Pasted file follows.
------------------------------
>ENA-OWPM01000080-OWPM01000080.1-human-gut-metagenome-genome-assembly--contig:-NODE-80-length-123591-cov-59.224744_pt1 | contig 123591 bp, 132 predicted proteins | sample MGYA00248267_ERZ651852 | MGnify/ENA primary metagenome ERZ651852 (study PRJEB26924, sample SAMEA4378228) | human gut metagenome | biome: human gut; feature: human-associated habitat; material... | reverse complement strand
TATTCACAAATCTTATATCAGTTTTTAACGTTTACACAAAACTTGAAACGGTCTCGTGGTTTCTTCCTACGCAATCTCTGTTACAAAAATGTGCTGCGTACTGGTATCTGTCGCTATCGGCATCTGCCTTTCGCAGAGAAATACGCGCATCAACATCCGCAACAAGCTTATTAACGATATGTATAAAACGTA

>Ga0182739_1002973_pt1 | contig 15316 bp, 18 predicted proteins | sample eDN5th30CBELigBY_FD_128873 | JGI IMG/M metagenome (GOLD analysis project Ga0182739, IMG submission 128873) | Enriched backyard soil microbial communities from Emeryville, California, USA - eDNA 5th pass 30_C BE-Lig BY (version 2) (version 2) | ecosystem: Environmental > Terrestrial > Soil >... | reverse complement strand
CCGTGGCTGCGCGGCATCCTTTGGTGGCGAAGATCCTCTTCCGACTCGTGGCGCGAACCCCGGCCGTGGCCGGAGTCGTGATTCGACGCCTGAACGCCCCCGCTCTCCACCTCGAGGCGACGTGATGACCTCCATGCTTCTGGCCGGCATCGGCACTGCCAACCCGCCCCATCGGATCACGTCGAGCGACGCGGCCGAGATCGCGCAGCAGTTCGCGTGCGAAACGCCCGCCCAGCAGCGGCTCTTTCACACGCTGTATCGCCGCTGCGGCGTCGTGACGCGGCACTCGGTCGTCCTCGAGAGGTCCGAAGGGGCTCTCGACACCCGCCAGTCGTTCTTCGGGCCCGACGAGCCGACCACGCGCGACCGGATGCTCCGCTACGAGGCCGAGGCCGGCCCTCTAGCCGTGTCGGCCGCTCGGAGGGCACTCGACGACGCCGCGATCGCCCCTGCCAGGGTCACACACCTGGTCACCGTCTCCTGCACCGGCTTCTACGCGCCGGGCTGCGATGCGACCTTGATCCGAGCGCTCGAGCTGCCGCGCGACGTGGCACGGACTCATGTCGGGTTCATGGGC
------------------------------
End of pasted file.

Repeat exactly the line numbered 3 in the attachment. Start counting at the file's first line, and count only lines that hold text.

>Ga0182739_1002973_pt1 | contig 15316 bp, 18 predicted proteins | sample eDN5th30CBELigBY_FD_128873 | JGI IMG/M metagenome (GOLD analysis project Ga0182739, IMG submission 128873) | Enriched backyard soil microbial communities from Emeryville, California, USA - eDNA 5th pass 30_C BE-Lig BY (version 2) (version 2) | ecosystem: Environmental > Terrestrial > Soil >... | reverse complement strand